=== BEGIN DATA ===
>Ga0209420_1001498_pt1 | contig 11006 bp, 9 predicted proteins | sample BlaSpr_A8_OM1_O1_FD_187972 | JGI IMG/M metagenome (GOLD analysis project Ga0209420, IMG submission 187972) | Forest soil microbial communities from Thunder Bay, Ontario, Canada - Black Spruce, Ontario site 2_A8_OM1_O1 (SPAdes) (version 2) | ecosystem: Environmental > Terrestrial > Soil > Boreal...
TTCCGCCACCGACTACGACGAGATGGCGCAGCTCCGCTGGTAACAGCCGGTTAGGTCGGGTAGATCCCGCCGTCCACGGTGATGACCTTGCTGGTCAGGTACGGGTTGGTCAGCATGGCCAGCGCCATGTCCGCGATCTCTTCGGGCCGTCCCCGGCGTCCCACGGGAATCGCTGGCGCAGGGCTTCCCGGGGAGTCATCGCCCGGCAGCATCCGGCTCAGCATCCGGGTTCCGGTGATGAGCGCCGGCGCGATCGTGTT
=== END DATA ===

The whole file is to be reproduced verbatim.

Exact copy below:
>Ga0209420_1001498_pt1 | contig 11006 bp, 9 predicted proteins | sample BlaSpr_A8_OM1_O1_FD_187972 | JGI IMG/M metagenome (GOLD analysis project Ga0209420, IMG submission 187972) | Forest soil microbial communities from Thunder Bay, Ontario, Canada - Black Spruce, Ontario site 2_A8_OM1_O1 (SPAdes) (version 2) | ecosystem: Environmental > Terrestrial > Soil > Boreal...
TTCCGCCACCGACTACGACGAGATGGCGCAGCTCCGCTGGTAACAGCCGGTTAGGTCGGGTAGATCCCGCCGTCCACGGTGATGACCTTGCTGGTCAGGTACGGGTTGGTCAGCATGGCCAGCGCCATGTCCGCGATCTCTTCGGGCCGTCCCCGGCGTCCCACGGGAATCGCTGGCGCAGGGCTTCCCGGGGAGTCATCGCCCGGCAGCATCCGGCTCAGCATCCGGGTTCCGGTGATGAGCGCCGGCGCGATCGTGTT